That was the crux of a conversation Thursday morning in Duke's Haiti Lab, the first of a series of conference sessions exploring the Haitian reconstruction effort following the massive earthquake.
The conference, "Humanitarianism in Haiti: Vision and Practice," brings together more than a dozen Haiti experts from government, journalism, public health, development and other fields. It continues Friday.
Thursday's first panel, which counted among its members former Haiti Prime Minister Michele Pierre-Louis, painted a sorry portrait of the ways aid money and other resources were distributed to the nation in the months and years following the earthquake.
Roughly $9 billion was pledged for short-term aid and long-term reconstruction, including $3 billion from the United States, said Vijaya Ramachandran, a senior fellow for the Center for Global Development, where she attempts to track aid money once governments and private donors disperse it.
Little money goes directly to Haiti's government. Rather, it is sent through the U.S. Agency for International Development, or USAID, to non-governmental organizations and for-profit redevelopment agencies to administer.
There, the money trail often goes cold, Ramachandran said, citing a lack of U.S. government transparency.
"We really don't know where this money has gone," Ramachandran said. "We have no data whatsoever."
A recent report from the Center for Economic and Policy Research appears to buttress the concerns voiced Thursday by Ramachandran and others. The report, released earlier this month, illustrates a lack of transparency on U.S. government spending on Haiti aid, noting in particular that there is little information available about money channeled by USAID award recipients to subcontracting agencies.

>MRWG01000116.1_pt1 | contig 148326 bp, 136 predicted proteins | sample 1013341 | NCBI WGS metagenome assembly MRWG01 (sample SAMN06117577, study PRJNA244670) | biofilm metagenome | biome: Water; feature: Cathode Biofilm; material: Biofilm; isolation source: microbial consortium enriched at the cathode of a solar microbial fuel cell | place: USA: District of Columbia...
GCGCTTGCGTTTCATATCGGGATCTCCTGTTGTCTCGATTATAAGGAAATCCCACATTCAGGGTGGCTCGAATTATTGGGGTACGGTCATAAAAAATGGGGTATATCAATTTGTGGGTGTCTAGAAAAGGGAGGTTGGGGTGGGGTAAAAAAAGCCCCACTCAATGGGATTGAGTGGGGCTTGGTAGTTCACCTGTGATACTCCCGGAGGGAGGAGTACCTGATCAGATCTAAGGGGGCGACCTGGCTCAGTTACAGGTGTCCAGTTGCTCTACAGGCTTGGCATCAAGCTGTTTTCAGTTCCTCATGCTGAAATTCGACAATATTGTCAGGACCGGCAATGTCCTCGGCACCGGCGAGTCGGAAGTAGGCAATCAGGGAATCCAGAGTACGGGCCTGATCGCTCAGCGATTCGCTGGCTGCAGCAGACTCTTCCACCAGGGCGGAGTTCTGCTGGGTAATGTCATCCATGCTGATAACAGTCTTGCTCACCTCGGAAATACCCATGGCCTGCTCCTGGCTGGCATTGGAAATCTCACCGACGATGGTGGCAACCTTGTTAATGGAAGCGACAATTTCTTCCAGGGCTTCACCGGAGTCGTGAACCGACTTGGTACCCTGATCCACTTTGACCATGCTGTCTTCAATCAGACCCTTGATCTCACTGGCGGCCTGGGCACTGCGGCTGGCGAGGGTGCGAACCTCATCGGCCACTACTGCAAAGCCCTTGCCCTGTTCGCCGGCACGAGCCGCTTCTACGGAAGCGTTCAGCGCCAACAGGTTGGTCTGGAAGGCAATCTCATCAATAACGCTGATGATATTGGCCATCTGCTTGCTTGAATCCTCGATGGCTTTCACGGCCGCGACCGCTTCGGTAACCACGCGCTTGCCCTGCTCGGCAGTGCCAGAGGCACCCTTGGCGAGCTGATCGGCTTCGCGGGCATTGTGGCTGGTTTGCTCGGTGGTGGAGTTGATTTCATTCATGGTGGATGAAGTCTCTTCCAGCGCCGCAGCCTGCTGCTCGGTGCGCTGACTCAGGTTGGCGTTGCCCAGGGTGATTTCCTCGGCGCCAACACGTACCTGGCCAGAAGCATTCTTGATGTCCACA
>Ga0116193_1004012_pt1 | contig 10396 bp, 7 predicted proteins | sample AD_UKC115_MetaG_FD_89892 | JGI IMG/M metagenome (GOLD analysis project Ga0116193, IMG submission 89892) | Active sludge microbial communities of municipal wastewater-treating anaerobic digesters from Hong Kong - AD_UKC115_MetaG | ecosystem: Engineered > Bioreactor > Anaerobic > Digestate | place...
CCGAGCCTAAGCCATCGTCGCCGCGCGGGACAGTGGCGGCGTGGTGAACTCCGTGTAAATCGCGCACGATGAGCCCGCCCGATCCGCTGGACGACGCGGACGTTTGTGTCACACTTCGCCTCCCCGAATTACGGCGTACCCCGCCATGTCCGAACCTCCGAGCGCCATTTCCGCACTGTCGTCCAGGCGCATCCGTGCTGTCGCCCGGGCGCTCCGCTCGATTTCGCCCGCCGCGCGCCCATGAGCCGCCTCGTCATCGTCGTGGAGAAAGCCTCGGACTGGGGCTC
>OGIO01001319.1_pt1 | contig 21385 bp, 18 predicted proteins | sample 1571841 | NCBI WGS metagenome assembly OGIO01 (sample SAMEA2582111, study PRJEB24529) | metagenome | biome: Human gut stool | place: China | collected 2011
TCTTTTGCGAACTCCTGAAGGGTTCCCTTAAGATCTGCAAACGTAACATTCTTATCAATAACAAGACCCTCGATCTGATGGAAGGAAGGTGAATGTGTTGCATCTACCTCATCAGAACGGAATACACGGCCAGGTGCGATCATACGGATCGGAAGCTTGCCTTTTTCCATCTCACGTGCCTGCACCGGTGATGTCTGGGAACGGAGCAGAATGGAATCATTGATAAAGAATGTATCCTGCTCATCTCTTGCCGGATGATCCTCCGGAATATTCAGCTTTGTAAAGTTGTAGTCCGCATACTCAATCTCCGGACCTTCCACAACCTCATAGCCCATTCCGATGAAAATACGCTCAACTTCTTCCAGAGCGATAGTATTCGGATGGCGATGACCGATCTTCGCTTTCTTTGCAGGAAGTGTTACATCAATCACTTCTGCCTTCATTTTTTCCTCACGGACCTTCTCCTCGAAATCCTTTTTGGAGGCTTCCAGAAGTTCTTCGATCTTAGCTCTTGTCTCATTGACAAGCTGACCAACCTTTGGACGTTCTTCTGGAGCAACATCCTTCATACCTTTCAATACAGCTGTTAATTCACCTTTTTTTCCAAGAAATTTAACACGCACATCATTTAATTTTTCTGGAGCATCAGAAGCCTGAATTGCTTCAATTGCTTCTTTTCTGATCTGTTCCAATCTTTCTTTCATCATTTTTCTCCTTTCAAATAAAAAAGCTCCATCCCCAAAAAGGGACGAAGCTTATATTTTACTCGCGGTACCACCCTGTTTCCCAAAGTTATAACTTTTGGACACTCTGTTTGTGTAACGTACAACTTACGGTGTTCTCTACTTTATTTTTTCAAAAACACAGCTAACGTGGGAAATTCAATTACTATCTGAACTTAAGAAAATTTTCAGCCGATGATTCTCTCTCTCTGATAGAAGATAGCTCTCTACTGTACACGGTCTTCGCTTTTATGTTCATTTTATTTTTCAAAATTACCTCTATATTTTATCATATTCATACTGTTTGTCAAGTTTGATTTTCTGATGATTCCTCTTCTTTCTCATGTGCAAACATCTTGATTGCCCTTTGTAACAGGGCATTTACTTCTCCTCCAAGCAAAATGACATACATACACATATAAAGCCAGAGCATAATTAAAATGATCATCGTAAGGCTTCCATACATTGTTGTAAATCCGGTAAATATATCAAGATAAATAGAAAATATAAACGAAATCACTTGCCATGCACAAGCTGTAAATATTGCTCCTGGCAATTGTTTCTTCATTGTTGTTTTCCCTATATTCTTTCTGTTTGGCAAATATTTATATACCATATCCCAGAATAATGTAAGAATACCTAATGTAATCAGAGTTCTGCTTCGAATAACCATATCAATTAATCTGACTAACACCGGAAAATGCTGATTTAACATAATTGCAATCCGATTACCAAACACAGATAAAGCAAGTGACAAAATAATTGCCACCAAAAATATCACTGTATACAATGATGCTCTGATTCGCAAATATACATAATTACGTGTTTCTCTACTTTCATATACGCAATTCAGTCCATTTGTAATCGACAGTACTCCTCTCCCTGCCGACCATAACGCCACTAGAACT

Pierre-Louis, who served as prime minister for about 14 months in 2008 and 2009, said the NGOs and private companies who receive most of the redevelopment funds shut Haitian officials out of the process and make decisions largely on their own.
"We have the feeling that the Haitian people are not part of the reconstruction process," she said, adding that Haitians are seen simply as "a reservoir of cheap labor."
Haiti experts had hoped otherwise, seeing the earthquake as an opportunity to truly change the country through an efficient, long-term reconstruction process that would involve Haitians themselves.
"There was a hope that the earthquake would be this transcendent moment that would shock people into action," said Jonathan Katz, a former Haiti-based Associated Press reporter and author of 'The Big Truck That Went By: How the World Came to Save Haiti and Left Behind a Disaster.' "That didn't really happen."
Instead, Haiti got some short-term relief in the form of food, re-built roads and hospitals and some new, if relatively temporary housing, said Joshua Nadel, an assistant professor of history at N.C. Central University and co-organizer of the conference.
But the long-term planning that will give Haiti the infrastructure required to maintain buildings, roads, schools, hospitals and the like hasn't yet emerged, said Nadel, who is spending a year at the Haiti Lab as a visiting faculty fellow within Duke's Humanities Writ Large initiative. And frustration is building as so little is known about where so much money has gone, he said.
"If you listen to the government, aid is being effectively spent and is improving peoples' lives and everything is rosey," he said. "But there are greater problems. If you look at Haiti, or Afghanistan, or any aid program in the world, you have the same problems. That's one thing we're trying to shine a light on."